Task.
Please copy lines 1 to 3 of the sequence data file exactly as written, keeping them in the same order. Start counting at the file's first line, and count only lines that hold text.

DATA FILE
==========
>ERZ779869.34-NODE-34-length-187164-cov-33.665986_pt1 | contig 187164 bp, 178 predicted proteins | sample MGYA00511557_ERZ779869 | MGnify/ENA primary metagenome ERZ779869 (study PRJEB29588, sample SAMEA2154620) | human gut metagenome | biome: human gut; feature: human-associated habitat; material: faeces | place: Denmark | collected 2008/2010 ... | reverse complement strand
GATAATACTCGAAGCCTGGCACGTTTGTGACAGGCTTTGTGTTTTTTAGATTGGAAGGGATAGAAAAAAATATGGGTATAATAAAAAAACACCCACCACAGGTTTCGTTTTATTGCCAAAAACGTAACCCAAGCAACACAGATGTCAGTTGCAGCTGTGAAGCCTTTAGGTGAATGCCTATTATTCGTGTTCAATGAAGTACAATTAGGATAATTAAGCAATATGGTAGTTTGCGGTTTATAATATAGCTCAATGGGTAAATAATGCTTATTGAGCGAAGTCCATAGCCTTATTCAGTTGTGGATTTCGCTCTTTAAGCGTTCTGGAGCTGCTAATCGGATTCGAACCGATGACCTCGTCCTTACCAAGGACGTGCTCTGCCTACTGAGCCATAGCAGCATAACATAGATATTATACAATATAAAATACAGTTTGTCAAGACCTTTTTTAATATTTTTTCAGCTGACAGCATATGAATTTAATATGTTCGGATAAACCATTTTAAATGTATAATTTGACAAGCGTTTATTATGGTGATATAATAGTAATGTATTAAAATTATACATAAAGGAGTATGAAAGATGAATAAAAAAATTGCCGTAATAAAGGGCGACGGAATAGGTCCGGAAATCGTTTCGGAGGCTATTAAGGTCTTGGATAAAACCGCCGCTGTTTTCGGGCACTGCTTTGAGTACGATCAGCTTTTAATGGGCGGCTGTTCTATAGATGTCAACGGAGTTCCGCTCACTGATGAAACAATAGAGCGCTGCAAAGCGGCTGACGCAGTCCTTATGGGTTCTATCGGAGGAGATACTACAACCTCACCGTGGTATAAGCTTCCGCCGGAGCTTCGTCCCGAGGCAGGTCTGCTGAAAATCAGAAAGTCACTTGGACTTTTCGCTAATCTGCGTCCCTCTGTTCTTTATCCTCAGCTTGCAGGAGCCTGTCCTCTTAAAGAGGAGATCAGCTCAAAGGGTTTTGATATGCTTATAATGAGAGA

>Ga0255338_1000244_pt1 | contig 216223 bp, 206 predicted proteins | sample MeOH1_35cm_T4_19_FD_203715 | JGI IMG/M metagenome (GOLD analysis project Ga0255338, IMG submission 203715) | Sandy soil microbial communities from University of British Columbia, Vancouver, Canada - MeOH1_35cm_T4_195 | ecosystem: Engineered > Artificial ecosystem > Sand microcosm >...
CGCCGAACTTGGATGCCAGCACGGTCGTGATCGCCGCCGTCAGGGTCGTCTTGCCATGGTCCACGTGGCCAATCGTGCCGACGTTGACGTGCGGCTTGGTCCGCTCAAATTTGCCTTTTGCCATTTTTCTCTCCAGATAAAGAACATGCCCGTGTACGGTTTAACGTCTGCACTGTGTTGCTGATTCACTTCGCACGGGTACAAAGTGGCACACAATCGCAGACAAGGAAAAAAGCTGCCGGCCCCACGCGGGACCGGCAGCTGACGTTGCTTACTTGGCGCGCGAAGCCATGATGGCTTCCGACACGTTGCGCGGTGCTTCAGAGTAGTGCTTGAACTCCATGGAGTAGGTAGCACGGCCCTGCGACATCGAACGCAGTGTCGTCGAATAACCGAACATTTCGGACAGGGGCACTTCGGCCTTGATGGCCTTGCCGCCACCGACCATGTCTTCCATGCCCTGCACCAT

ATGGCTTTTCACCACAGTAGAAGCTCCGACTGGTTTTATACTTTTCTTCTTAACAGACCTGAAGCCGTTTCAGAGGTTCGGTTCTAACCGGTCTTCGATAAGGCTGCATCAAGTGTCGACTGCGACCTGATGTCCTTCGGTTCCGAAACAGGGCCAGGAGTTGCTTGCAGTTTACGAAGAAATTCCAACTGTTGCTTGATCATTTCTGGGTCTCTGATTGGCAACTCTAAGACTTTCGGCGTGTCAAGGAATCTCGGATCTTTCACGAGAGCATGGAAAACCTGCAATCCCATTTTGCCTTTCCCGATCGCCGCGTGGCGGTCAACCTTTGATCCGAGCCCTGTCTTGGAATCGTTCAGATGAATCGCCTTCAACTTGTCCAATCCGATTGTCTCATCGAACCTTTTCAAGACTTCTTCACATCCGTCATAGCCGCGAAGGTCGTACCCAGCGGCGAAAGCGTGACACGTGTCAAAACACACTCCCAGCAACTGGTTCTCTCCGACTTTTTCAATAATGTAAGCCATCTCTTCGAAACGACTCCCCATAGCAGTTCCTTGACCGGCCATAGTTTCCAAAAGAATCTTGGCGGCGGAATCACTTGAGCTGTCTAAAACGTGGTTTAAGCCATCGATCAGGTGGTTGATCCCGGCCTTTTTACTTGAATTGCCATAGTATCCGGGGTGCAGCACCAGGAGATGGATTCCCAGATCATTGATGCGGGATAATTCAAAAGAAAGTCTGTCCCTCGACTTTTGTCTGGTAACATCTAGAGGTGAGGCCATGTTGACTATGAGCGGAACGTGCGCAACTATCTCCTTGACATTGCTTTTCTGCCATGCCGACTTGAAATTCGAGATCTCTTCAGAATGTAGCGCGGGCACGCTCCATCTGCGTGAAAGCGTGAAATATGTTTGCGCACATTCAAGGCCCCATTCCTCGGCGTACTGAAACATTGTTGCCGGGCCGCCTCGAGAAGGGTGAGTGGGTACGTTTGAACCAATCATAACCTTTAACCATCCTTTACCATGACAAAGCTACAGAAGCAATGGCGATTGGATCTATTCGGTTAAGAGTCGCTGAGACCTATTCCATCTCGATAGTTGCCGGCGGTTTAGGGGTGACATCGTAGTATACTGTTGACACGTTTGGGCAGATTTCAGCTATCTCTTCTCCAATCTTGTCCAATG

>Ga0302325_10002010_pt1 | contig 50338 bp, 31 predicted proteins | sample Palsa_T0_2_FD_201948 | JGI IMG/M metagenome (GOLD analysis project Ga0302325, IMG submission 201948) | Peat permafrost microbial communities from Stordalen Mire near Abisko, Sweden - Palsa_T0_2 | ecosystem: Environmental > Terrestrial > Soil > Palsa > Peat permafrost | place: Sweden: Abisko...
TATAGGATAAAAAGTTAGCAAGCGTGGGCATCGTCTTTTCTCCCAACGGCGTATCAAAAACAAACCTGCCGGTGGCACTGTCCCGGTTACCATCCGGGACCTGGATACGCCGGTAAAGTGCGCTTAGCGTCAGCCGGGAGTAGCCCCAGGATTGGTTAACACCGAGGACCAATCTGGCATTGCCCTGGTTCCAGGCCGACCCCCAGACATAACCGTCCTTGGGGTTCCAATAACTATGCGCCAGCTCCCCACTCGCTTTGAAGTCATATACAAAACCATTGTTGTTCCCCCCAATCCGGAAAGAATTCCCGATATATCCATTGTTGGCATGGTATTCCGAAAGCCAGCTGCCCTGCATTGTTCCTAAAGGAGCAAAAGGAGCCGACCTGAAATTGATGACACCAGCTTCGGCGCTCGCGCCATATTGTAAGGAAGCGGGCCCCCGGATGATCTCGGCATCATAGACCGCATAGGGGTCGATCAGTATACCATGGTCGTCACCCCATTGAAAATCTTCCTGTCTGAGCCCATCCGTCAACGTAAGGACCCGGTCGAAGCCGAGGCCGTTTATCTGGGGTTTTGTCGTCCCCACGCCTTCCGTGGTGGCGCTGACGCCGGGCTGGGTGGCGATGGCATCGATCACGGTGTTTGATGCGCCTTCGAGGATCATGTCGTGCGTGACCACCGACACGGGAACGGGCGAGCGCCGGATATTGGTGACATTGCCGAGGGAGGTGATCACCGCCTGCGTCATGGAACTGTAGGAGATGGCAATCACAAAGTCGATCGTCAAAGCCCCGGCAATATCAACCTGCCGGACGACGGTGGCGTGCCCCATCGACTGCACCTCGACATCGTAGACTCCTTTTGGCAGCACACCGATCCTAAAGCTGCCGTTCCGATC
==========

>ERZ779869.34-NODE-34-length-187164-cov-33.665986_pt1 | contig 187164 bp, 178 predicted proteins | sample MGYA00511557_ERZ779869 | MGnify/ENA primary metagenome ERZ779869 (study PRJEB29588, sample SAMEA2154620) | human gut metagenome | biome: human gut; feature: human-associated habitat; material: faeces | place: Denmark | collected 2008/2010 ... | reverse complement strand
GATAATACTCGAAGCCTGGCACGTTTGTGACAGGCTTTGTGTTTTTTAGATTGGAAGGGATAGAAAAAAATATGGGTATAATAAAAAAACACCCACCACAGGTTTCGTTTTATTGCCAAAAACGTAACCCAAGCAACACAGATGTCAGTTGCAGCTGTGAAGCCTTTAGGTGAATGCCTATTATTCGTGTTCAATGAAGTACAATTAGGATAATTAAGCAATATGGTAGTTTGCGGTTTATAATATAGCTCAATGGGTAAATAATGCTTATTGAGCGAAGTCCATAGCCTTATTCAGTTGTGGATTTCGCTCTTTAAGCGTTCTGGAGCTGCTAATCGGATTCGAACCGATGACCTCGTCCTTACCAAGGACGTGCTCTGCCTACTGAGCCATAGCAGCATAACATAGATATTATACAATATAAAATACAGTTTGTCAAGACCTTTTTTAATATTTTTTCAGCTGACAGCATATGAATTTAATATGTTCGGATAAACCATTTTAAATGTATAATTTGACAAGCGTTTATTATGGTGATATAATAGTAATGTATTAAAATTATACATAAAGGAGTATGAAAGATGAATAAAAAAATTGCCGTAATAAAGGGCGACGGAATAGGTCCGGAAATCGTTTCGGAGGCTATTAAGGTCTTGGATAAAACCGCCGCTGTTTTCGGGCACTGCTTTGAGTACGATCAGCTTTTAATGGGCGGCTGTTCTATAGATGTCAACGGAGTTCCGCTCACTGATGAAACAATAGAGCGCTGCAAAGCGGCTGACGCAGTCCTTATGGGTTCTATCGGAGGAGATACTACAACCTCACCGTGGTATAAGCTTCCGCCGGAGCTTCGTCCCGAGGCAGGTCTGCTGAAAATCAGAAAGTCACTTGGACTTTTCGCTAATCTGCGTCCCTCTGTTCTTTATCCTCAGCTTGCAGGAGCCTGTCCTCTTAAAGAGGAGATCAGCTCAAAGGGTTTTGATATGCTTATAATGAGAGA

>Ga0255338_1000244_pt1 | contig 216223 bp, 206 predicted proteins | sample MeOH1_35cm_T4_19_FD_203715 | JGI IMG/M metagenome (GOLD analysis project Ga0255338, IMG submission 203715) | Sandy soil microbial communities from University of British Columbia, Vancouver, Canada - MeOH1_35cm_T4_195 | ecosystem: Engineered > Artificial ecosystem > Sand microcosm >...